HP Automates Storage Management for Unstructured Data

New software finds most efficient storage system for every type of file

Michael Vizard

July 10, 2015

2 Min Read
HP Automates Storage Management for Unstructured Data
A cyclist rides by a sign outside of the HP headquarters in Palo Alto, California. (Photo by Justin Sullivan/Getty Images)

HP this week unveiled a set of storage management applications that aim to converge storage and information management.

The applications that make it possible to analyze unstructured data that resides in files to optimize where that data should be most efficiently stored.

Joe Garber, vice president of information governance for HP, said HP Storage Optimizer will now make use of file analysis software that HP developed to enable IT organizations to reduce the size of the storage environment by eliminating files or moving them into an archive and optimize storage performance by placing files on the storage system that most efficiently meets performance goals and compliance mandates.

“We’re automating the sorting of the content and then creating a data map,” said Garber. “We’re making it possible to get the right information to the right cloud.”

When it comes to storage management for unstructured data, Garber said, most IT organizations have hygiene issues stemming from the fact that there is no easy way to determine not only what data is stored in any given silo but also where that file should be optimally placed.

To facilitate that process HP ControlPoint software that is used to migrate that unstructured data has been updated to not only provide tighter integration with HP Storage Optimizer but also support the HP Haven Big Data platform and HP Helion cloud environments that are based on the OpenStack cloud management framework.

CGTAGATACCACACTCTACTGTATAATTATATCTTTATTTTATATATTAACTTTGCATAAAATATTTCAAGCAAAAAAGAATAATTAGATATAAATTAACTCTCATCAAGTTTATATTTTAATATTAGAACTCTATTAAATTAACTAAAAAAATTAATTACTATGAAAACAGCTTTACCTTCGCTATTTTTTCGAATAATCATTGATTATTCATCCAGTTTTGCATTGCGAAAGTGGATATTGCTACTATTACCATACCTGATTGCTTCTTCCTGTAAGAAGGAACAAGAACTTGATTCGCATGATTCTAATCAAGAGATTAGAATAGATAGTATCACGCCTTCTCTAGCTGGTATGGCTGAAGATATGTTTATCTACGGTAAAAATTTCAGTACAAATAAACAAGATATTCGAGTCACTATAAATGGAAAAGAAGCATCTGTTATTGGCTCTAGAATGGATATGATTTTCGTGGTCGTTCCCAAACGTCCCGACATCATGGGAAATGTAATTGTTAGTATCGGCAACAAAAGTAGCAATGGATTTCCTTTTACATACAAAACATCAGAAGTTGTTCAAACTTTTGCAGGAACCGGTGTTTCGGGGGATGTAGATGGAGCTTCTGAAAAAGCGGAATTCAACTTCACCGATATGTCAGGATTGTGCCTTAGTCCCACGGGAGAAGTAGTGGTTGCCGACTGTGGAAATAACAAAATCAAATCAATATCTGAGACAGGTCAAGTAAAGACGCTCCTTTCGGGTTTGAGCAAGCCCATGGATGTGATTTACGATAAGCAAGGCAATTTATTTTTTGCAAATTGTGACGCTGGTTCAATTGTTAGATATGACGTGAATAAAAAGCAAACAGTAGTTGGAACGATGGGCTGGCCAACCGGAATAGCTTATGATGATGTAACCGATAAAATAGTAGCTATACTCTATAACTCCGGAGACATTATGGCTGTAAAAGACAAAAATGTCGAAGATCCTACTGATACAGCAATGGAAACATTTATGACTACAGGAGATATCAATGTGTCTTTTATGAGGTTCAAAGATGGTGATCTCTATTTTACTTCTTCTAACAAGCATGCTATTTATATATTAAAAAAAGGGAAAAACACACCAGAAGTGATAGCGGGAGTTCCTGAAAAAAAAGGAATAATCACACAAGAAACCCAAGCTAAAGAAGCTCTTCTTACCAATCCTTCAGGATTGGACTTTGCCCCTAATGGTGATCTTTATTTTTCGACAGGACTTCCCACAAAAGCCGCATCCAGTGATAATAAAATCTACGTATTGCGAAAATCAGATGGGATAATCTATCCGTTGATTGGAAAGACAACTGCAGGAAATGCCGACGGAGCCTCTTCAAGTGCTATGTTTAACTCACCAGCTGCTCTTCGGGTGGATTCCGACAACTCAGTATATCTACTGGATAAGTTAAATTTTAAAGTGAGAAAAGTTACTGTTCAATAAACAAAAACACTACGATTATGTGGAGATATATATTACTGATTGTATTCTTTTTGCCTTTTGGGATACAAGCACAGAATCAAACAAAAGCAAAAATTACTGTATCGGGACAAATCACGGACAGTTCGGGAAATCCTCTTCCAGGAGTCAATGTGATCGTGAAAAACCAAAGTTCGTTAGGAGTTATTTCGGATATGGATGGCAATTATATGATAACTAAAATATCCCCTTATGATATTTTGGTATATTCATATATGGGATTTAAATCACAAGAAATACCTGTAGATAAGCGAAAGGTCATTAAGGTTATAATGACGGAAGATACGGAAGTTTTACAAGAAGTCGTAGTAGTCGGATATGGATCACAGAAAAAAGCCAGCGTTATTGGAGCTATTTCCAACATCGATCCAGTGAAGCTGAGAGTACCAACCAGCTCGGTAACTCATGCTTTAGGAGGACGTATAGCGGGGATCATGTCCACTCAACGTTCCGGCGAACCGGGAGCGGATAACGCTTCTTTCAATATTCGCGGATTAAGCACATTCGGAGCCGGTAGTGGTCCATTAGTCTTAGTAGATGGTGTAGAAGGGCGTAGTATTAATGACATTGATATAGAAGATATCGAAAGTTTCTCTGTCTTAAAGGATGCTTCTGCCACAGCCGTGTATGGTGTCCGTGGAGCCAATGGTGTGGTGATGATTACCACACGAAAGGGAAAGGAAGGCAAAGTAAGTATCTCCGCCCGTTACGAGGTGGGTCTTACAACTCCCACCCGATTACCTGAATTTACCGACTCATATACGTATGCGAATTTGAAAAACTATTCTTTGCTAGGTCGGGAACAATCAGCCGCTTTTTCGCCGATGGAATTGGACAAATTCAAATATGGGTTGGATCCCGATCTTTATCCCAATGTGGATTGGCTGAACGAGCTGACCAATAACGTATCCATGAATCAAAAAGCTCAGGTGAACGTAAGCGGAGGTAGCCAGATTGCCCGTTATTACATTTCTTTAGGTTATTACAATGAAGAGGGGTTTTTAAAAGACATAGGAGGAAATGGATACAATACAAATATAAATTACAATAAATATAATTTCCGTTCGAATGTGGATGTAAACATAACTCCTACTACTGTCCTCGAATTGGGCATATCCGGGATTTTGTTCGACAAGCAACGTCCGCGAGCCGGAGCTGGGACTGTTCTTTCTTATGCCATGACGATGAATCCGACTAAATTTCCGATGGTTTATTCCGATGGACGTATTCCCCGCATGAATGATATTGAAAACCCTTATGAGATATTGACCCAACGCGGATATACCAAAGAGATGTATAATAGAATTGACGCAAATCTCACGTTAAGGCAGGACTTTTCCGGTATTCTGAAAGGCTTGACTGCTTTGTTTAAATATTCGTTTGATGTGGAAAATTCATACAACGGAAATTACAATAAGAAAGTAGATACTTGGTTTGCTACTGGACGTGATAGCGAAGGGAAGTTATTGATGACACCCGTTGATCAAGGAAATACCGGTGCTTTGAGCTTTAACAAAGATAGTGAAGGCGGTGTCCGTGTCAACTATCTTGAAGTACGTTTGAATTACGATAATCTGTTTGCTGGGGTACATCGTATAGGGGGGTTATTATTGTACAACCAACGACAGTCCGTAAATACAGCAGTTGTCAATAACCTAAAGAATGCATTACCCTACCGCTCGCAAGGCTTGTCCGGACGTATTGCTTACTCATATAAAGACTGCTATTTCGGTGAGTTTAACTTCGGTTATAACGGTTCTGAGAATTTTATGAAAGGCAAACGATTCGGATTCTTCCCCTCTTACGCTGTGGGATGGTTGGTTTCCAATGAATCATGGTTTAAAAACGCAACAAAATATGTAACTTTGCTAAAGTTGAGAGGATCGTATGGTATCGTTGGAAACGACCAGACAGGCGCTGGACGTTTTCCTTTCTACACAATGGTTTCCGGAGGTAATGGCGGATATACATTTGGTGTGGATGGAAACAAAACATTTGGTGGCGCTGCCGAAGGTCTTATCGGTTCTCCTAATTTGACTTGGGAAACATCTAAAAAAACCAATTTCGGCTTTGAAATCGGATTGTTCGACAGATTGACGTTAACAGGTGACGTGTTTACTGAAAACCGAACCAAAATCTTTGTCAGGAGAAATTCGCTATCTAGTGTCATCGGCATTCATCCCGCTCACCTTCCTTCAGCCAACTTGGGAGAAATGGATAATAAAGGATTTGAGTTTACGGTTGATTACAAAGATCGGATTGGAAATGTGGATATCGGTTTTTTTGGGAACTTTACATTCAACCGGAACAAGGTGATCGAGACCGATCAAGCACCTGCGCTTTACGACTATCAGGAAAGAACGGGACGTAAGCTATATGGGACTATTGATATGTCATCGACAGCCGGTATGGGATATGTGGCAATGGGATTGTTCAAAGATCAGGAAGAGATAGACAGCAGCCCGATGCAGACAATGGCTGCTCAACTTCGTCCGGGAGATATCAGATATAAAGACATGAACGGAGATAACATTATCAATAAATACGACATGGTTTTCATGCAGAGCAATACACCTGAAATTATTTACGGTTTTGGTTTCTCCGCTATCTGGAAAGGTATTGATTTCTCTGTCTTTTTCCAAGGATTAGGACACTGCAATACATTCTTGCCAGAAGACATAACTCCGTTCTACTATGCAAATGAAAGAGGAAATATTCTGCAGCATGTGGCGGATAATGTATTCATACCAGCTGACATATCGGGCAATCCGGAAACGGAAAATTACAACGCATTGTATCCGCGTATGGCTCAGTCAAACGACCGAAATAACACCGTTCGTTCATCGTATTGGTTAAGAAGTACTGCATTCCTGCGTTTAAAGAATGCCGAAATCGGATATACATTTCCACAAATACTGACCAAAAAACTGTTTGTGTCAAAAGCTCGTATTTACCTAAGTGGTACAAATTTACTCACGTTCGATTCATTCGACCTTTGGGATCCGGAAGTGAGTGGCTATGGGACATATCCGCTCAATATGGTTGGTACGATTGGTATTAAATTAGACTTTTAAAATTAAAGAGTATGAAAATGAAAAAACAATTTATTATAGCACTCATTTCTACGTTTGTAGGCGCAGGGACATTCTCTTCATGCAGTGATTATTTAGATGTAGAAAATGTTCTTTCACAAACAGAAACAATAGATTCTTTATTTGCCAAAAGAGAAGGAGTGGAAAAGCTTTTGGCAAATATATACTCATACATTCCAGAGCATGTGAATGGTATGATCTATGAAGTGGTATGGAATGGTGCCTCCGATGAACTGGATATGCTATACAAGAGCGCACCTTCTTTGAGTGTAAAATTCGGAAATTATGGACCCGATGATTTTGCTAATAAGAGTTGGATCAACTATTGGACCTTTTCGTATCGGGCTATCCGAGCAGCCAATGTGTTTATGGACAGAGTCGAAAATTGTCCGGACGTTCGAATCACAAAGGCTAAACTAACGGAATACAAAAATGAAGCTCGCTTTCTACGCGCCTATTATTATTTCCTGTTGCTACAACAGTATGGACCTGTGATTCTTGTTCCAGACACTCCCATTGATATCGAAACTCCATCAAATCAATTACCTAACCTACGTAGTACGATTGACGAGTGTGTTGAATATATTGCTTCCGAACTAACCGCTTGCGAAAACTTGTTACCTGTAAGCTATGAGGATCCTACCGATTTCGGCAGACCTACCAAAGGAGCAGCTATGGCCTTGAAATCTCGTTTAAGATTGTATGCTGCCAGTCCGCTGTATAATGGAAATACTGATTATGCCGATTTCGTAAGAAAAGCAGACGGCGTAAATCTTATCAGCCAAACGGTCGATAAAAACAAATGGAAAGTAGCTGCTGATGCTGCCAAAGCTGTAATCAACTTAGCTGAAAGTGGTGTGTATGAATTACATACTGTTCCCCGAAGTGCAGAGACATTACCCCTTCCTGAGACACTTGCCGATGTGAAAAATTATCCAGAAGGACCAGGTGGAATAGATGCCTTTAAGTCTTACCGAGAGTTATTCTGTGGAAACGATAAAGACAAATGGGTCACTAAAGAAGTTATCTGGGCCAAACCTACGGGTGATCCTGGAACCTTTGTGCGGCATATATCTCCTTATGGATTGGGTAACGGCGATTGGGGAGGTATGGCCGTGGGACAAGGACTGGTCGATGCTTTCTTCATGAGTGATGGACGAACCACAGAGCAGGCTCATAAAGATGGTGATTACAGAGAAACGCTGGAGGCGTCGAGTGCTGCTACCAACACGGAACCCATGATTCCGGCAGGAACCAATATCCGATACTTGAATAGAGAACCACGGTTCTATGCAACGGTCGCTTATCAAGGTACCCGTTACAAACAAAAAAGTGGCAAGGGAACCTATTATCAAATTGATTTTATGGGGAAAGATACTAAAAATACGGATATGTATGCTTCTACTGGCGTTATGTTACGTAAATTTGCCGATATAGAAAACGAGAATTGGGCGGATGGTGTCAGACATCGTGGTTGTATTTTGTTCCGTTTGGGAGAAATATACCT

Many IT management challenges that IT organizations face today stem from the fact that most of the ways data is managed is fundamentally inefficient.

Organizations make multiple duplicate copies of data sets that wind up getting strewn all across the enterprise. The end result is a lot of investments in IT infrastructure to support all those data sets. If IT organizations can reduce the number of data sets they need to support, there can be a corresponding drop in the amount of IT infrastructure they need to acquire.

Additionally, if IT organizations actually have insight into what files are being used, it becomes possible to make more aggressive use of cloud services that store that data more cost effectively online or simply move those files offline altogether.

As enterprise IT continues to evolve it is becoming clear that storage management and information management are converging in ways that should finally give IT organizations some long overdue control over where and how data actually gets stored.

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